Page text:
Barbara Goldberg (Photo credit: Wikiipedia)

The new poems are quite different in language and style from most of the selected work, but they act as a gloss on nearly everything Goldberg has written. “Furlough” is especially apt in describing how our parents imprint us with the love of fear and transmit generational trauma through their most loving and playful acts:

I love to see those tall, lean, muscular men
with their clean-shaven heads and digital

watches toss their kids in the air. And I love
to see them drop, not weightless, but light

as grenades. This is how children learn that fear
can be fun. And fathers, that this too is hand

to hand combat. To cradle or kill—what story
do we tell ourselves to justify. That a dunam

of earth is worth dying for? That a child opening
his mouth with an O of pleasure overturns

everything? We grow like onions, our heads
buried in dirt. And we die like onions, face

down in a pot of boiling water. Gravity causes
all to fall down, and love, to hold things up.

The children, we can’t help but feel, might one day have poems to write or read about wars their fathers or their lovers will have fought in. The digital watches tracking circular time, the Os of the mouths and the onions, the water bubbles in boiling water all emphasize the limited circulation of human love. And we know that what has been will happen again. A few poems later, “Penelope’s Song” concludes a section of poems about military outposts and Memorial Day. Penelope and the furloughed fathers are positioned in such a way that they are looking across the same sea, in one another’s direction, separated by 3,300 years of circular history of wars, loves and longing.
Goldberg’s insights about the nature of desire, its various and surprising objects, are remarkably astute, and they work as a breath that activates harmonious notes throughout the work. In fact, one might say that each of Goldberg’s poems is a microcosm of her entire work. I keep returning to the last section of the poem “Weight,” from The Royal Baker’s Daughter (2008):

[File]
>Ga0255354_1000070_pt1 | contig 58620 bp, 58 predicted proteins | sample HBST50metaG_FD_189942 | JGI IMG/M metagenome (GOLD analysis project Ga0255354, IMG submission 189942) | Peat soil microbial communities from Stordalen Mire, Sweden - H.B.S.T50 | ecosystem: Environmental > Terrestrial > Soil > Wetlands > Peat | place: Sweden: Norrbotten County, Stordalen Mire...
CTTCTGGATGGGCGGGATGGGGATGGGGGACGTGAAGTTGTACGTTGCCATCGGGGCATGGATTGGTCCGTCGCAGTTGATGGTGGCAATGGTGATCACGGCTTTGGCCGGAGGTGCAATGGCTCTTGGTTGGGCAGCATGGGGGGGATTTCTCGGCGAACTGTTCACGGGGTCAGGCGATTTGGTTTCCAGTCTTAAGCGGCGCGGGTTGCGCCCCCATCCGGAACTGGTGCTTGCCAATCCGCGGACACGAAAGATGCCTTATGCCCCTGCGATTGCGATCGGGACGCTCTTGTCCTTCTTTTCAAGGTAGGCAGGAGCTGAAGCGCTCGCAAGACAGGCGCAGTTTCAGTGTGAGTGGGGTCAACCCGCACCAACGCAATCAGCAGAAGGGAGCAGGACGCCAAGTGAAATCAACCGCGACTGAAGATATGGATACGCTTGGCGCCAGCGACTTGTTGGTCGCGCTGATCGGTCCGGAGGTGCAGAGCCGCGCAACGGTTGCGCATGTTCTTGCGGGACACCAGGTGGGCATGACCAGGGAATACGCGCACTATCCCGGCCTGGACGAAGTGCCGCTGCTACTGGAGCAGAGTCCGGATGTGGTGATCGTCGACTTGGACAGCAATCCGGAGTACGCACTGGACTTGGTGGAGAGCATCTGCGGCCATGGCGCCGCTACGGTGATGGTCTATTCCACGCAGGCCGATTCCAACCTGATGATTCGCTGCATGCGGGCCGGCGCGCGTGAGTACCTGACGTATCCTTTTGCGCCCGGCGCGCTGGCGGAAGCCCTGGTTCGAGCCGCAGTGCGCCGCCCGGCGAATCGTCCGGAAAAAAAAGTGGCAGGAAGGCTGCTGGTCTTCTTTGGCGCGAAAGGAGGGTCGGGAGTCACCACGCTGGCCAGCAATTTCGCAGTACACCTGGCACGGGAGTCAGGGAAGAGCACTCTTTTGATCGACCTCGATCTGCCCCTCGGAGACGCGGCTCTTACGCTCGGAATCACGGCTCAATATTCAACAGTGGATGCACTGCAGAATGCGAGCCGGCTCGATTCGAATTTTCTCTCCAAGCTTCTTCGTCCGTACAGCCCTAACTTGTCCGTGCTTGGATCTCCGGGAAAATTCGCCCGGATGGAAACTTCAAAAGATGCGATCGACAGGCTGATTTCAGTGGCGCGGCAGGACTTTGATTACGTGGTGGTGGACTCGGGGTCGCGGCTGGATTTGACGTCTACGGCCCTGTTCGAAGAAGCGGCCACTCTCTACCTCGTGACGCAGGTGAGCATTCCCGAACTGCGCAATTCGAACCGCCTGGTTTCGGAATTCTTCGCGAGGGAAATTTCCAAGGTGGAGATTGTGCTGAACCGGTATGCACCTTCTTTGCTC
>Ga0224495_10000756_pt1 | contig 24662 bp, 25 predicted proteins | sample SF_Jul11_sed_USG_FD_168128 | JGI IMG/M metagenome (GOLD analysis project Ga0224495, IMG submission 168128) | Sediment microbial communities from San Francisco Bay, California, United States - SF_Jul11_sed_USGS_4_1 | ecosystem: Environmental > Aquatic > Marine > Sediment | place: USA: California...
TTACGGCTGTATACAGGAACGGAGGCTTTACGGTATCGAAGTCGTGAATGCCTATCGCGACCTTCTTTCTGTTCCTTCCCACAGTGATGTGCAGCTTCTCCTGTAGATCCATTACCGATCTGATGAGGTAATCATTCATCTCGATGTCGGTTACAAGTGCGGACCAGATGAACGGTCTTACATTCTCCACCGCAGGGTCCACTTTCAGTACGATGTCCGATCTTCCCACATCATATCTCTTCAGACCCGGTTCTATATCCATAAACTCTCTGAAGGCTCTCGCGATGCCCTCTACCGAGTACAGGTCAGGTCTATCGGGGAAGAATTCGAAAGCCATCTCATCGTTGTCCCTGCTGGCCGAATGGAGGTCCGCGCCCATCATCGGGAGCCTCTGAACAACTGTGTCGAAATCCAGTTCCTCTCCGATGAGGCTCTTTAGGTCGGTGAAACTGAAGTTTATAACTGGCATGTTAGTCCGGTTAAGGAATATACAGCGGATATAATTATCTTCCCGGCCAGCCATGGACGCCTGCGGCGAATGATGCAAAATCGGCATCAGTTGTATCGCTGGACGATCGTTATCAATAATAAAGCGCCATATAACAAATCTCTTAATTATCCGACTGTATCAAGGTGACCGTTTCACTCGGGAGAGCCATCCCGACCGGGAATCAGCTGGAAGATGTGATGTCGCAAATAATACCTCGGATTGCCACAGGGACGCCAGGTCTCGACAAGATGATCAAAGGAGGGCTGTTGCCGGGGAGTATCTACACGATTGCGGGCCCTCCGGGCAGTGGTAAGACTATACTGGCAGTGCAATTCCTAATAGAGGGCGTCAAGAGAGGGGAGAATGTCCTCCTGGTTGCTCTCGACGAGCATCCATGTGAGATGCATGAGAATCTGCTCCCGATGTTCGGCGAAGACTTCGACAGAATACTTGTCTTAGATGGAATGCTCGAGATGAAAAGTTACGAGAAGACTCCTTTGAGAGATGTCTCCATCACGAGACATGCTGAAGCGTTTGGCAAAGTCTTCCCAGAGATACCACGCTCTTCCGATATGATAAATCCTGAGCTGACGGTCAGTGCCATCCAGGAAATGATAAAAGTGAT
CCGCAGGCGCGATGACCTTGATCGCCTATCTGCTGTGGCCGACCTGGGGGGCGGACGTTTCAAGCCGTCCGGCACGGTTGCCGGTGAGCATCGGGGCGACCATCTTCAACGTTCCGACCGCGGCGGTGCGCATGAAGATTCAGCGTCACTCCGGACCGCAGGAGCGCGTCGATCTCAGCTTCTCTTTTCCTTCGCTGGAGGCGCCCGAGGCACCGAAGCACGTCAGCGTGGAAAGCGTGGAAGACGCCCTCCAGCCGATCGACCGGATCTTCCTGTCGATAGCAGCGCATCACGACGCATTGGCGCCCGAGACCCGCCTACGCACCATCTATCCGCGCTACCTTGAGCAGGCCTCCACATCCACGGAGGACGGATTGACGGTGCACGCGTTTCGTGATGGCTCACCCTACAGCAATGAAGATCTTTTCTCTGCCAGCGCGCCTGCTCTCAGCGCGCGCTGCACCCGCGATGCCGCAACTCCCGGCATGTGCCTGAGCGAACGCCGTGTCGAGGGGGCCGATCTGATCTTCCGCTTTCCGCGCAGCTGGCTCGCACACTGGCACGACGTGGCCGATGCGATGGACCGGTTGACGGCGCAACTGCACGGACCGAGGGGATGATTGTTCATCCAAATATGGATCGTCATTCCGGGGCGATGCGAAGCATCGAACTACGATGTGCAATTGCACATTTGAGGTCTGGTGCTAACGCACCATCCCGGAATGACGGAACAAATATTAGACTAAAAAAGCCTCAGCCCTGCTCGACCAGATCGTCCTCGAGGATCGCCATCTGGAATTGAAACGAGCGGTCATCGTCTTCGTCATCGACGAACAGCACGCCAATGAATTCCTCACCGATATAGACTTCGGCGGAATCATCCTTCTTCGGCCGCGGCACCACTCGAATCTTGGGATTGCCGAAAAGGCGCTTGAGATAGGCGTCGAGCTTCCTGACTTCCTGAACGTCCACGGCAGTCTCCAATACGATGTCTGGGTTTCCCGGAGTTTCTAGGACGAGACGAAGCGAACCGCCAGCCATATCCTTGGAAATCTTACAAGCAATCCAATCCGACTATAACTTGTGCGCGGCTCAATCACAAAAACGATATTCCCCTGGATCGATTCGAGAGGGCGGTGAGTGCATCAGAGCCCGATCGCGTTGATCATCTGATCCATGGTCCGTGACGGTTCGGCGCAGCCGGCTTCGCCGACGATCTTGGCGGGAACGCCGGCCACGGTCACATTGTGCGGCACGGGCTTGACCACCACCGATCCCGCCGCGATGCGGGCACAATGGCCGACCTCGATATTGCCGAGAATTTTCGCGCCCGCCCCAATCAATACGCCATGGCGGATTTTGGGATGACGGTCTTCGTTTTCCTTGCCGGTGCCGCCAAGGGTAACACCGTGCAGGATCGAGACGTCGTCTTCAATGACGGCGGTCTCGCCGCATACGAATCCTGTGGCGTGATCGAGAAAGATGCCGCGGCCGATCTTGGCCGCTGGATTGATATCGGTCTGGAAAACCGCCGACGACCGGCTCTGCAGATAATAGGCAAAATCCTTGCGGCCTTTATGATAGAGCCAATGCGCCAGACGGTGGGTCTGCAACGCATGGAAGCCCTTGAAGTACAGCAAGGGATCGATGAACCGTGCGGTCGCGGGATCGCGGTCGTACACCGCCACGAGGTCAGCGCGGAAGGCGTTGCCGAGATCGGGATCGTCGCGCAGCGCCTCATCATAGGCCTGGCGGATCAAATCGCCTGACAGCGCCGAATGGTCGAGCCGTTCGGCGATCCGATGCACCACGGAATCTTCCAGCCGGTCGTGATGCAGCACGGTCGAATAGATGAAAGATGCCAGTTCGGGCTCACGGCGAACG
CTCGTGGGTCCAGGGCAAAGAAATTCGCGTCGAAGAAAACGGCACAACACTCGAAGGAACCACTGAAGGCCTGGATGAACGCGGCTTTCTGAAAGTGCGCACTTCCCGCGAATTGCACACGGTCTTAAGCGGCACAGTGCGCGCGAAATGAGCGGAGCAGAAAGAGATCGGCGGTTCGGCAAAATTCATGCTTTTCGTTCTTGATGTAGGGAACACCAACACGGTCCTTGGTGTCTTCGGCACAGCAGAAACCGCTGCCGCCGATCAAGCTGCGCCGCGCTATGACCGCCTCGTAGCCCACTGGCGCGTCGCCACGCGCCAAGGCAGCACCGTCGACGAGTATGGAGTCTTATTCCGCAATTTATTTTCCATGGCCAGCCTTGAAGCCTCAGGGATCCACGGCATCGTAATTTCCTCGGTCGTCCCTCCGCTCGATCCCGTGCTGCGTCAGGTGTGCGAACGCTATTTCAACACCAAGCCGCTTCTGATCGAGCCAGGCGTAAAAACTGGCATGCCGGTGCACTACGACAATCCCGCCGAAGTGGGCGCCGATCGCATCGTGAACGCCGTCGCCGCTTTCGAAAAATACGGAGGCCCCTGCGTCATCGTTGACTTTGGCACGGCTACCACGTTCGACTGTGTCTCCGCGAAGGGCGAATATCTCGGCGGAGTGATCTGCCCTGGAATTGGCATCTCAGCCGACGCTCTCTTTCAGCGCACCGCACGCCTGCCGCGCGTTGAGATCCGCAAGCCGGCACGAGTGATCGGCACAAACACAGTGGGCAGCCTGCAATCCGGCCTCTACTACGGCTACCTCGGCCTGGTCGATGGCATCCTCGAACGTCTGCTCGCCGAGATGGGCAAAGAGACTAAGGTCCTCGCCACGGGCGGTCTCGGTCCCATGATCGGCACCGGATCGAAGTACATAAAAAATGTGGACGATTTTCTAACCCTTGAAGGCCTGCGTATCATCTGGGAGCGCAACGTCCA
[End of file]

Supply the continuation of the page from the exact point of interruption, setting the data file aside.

The pallbearers took turns carrying
the casket. To the south lay
the sea, and north, the castle
and beyond the stone was the maiden
Margot whose yeast cakes were always
studded with raisins. How heavy
death is if you don’t take turns.

Here, practical concerns such as distribution of a corpse’s weight open and close the poem, and in between is a fairy tale setting of sea and castle, complete with a maiden baking sensual cakes. In the short span of this Bruegelesque snippet of a poem, we are distracted from the deaths that we carry in us, and from our own. Indeed, we must all take turns.

As with other first-generation American poets, Goldberg’s poetry often returns to early 20th-century Europe through parable, fairy tale and multilingualism. Goldberg’s interest in fairy tales as allegories and repositories of hidden truths also makes her a sister to the English novelist Angela Carter. Goldberg herself has described her work as containing elements of magical realism, which might best be described as narratives that contain two complete worldviews whose frames of reference have collapsed into one another. This collapse of boundaries between two intact worlds might also aptly describe the immigrant experience, or the experience of a child of two Holocaust survivors, or a couple whose homelands are separated by a deep sea.

Marcela Sulak is a poet, essayist and translator who directs the Shaindy Rudoff Graduate Program in Creative Writing at Israel’s Bar-Ilan University. Her most recent poetry collection, City of Skypapers, is a National Jewish Book Award finalist.